Pullela Gopichand coached PV Sindhu to India’s first-ever silver at the Olympics, in Rio. 

Pullela Gopichand’s Seven-Point Coaching Handbook

The best thing to happen to Indian badminton?

It could be PV Sindhu’s Rio Olympics’ silver or Saina Nehwal’s London Olympics bronze or Prakash Padukone’s All England Championship win. But right up there in that list would also be Pullela Gopichand. Coach Pullela Gopichand.

It started as a retired player’s dream in 2001. The Pullela Gopichand Academy. Sixteen years later, that very academy in Hyderabad has been the breeding ground of every single Indian medal, title or laurel on the international arena in the last decade.

The Quint sat down with the man behind Indian badminton’s mega rise and asked him to share his coaching methods that have guided India to such immense success.

You have been the coach and the driving force behind the success of Saina, Sindhu, Srikanth, HS Prannoy and many more Indian badminton stars. If you were to share one mantra you live by, what would it be?

It is okay to lose. If players lose, they lose. At the end of the day, it doesn’t matter. It is important that they either win and benefit from it, or they lose and they learn. For me, both are opportunities in the same direction because their careers are long. It is not that they make a mistake and they are finished. They can lose and it’s okay. It is very important that players remain focussed all the time and they don’t give up on that effort.

What is the best way to handle a relationship with a player and ensure it moves in the right direction? To make sure you both are on the same page?

You need to have the willingness to learn, the willingness to accept and the willingness to look towards the player and see what is best for him or her.

In a world which is changing, people are changing, mindsets in generations are changing, it is important to understand that you need to go into sport with a much more open mind and be ready to experiment and be ready to make changes when necessary. I think that flexibility is the key.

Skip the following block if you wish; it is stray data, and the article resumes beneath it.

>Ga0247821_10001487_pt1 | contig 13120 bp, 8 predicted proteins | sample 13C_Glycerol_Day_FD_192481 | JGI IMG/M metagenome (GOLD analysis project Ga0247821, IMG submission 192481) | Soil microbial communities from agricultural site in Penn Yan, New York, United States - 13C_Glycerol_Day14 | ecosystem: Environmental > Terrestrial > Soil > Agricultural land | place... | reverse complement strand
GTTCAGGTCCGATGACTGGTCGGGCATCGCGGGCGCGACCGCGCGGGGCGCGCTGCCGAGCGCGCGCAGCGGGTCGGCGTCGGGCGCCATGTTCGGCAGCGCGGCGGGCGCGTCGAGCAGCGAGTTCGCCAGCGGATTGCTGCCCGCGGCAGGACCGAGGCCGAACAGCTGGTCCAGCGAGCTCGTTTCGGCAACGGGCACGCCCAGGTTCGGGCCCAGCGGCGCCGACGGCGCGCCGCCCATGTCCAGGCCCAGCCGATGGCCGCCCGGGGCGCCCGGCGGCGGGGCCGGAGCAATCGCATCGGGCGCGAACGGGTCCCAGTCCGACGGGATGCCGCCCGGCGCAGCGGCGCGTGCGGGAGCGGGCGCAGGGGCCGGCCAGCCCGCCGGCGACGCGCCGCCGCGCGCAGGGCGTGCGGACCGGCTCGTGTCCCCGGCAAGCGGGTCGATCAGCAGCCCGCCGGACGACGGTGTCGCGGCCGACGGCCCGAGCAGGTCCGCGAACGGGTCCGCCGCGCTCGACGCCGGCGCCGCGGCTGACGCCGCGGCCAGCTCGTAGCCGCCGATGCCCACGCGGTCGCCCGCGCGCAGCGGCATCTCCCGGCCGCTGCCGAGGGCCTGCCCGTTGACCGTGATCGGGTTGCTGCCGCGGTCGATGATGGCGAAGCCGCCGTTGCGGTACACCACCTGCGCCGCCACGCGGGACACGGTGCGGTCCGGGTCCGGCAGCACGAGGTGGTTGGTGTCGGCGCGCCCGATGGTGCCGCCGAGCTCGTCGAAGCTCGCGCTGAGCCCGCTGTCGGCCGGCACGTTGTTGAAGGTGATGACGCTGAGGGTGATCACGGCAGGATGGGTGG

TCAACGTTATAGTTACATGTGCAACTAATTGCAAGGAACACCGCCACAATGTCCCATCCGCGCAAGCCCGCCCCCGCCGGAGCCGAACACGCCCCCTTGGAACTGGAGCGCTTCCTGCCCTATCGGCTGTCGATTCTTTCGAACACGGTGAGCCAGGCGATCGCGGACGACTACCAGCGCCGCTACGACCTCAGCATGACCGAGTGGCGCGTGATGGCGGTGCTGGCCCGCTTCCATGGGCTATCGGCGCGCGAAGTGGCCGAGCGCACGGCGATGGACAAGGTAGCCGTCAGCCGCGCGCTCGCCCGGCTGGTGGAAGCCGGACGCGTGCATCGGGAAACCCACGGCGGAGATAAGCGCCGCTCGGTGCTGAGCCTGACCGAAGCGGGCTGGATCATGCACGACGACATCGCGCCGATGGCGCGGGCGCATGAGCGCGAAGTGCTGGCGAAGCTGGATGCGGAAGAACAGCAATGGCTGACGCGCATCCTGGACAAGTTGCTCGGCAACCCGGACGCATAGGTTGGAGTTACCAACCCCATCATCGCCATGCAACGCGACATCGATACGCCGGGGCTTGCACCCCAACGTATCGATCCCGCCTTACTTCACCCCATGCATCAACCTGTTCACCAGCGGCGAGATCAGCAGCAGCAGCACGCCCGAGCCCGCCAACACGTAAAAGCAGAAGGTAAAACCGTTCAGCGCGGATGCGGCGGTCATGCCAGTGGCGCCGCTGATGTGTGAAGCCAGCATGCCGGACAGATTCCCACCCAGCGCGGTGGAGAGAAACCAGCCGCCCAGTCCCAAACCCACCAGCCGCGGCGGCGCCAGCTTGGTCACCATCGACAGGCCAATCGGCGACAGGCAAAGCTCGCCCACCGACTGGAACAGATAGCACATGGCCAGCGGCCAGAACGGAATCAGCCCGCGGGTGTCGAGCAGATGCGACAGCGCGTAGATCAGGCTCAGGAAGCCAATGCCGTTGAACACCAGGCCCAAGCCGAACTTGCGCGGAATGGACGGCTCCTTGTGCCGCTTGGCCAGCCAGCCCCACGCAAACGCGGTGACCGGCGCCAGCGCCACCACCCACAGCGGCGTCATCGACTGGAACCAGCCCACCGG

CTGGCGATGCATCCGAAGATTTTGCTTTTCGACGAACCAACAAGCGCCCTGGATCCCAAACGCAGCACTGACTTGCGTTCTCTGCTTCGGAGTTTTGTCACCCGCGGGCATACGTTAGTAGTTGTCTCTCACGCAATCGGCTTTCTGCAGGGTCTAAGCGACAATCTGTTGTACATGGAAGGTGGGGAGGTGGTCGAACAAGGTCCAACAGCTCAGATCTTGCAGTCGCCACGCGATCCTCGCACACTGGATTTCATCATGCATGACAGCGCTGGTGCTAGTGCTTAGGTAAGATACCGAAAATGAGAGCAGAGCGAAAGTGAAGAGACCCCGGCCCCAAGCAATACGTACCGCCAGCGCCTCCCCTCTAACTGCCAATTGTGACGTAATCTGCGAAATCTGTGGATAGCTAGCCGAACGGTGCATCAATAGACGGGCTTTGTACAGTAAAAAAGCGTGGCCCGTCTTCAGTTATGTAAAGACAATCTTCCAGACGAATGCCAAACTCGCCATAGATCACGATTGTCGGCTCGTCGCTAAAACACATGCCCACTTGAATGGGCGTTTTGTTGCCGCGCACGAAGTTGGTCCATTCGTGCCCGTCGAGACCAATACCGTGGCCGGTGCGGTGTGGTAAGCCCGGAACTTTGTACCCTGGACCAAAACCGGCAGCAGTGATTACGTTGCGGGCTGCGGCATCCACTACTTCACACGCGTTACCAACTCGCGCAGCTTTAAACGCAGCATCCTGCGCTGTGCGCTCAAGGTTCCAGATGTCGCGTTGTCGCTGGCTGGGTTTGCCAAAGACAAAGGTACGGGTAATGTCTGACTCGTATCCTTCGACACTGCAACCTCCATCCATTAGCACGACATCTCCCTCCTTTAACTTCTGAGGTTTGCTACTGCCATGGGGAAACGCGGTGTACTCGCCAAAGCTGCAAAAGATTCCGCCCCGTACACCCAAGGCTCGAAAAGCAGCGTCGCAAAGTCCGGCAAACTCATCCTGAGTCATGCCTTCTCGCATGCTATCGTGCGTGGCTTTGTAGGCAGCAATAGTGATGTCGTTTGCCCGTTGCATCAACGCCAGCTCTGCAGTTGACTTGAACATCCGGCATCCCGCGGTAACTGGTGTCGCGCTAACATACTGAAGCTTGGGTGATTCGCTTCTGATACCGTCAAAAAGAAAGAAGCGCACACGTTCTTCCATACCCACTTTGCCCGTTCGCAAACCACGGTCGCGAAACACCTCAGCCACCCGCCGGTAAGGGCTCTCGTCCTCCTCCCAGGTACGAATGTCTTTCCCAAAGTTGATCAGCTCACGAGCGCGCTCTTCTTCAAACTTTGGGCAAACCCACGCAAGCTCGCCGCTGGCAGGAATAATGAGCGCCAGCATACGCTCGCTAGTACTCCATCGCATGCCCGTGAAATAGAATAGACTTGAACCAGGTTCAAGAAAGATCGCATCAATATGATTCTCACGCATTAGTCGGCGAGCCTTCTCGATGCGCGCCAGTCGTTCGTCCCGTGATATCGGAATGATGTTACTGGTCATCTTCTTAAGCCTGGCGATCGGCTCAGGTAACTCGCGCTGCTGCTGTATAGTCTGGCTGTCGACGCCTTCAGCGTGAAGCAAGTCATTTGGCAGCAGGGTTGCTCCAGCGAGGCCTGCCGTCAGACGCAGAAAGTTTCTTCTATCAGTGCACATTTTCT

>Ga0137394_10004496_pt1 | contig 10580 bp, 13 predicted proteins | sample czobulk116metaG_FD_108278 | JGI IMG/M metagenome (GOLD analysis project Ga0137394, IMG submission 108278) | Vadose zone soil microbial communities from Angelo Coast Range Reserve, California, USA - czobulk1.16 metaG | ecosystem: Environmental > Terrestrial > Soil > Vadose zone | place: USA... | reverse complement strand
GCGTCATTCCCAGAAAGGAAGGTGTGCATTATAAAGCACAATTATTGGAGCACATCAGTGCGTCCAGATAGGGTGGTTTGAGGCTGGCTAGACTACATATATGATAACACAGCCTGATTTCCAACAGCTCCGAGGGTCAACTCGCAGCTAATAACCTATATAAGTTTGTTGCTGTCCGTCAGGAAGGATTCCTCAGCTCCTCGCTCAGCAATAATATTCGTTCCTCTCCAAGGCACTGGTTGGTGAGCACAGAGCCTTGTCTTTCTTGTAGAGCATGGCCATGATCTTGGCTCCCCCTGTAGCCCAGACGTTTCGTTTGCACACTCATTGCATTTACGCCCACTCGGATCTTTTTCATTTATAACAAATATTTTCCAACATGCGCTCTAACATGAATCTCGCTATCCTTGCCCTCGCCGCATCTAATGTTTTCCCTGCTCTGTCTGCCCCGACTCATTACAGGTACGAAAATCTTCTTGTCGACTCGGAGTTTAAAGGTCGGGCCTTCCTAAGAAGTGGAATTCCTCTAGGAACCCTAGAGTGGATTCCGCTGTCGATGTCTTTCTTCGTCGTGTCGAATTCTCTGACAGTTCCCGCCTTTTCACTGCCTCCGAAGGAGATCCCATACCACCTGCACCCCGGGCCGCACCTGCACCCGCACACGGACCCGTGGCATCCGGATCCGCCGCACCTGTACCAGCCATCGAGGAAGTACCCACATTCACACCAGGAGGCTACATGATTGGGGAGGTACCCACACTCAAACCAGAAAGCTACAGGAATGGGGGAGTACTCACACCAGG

This year we saw Mulyo Handoyo join the Gopichand Academy as part of the coaching staff. He coached Taufik Hidayat to immense success. Why do you think, with you already around, the academy needed him as well?

One of the problems which I was facing was that when I was travelling there was nobody big at base to ensure that the training is happening 100 percent. Mulyo has really been part of that and he has really helped us focus. Earlier it was a problem that we didn’t have top players. Today there are a lot of them. We need to ensure that all of them get good quality training back home and also good quality coaching when they are playing tournaments.

Every year you give us a new star on the international circuit. First we had Saina then Sindhu and 2017 was completely Kidambi Srikanth’s year. How do you ensure you keep the right balance between being there for the established stars but also ensure the next-gen is being groomed?

There has to be the right balance in training and also putting up a system in place and ensuring that all of it flows a bit seamlessly.

Next year is going to be tougher with travel because of CWG and Asiad – these are two additional events which the rest of the world doesn’t necessarily play. The Olympics are in 2020 and 2019 is the qualifications. So in these four years, this is the only year you have the time to actually build up the system. Whether it was 2013 or 2017, I have spent a little more time at the academy. Out of the two tournaments, I will travel for one.

We see you smile very rarely. How are you like with the players? Are there more laughs away from the cameras?

Well, with the players I have a lot of fun. I enjoy coaching and being part of the growth of the player, that’s what really excites me.

That’s what really is the fun part. As a coach, you need to ensure you keep pushing the players. Yes, sometimes you could be a bit tougher but it has worked for me each time. The players have responded with a lot of goodwill and faith.

We don’t often see you be very expressive court-side either. Has there been a time when you did break down and were disappointed with the team? Do you let them know when you’re disappointed?

I think in the initial years, there was (a time when I cried). The Sudirman Cup, which we lost, I sobbed and cried. There are moments where I just felt that we could have done better from a discipline perspective from the team. I just didn’t like fact that we had lost and thanks to us, India lost. Those are moments when you feel really lousy about it. When your preparations and your attitude on court don’t befit the occasion then you feel ashamed and those are the moments when I don’t like it.

When you are not travelling with the players, do you all have a pre-match routine that players look forward to before a game?

If I am not travelling with the player for a certain tournament, I make sure to send them a message before a match. A lot of it is personal so I won’t want to share it but it could be as simple as ‘ensure that your warm-up is correct’ or ‘I am watching you play the first five points so ensure that you get into the court and start playing from point one as though it is the most important point’.

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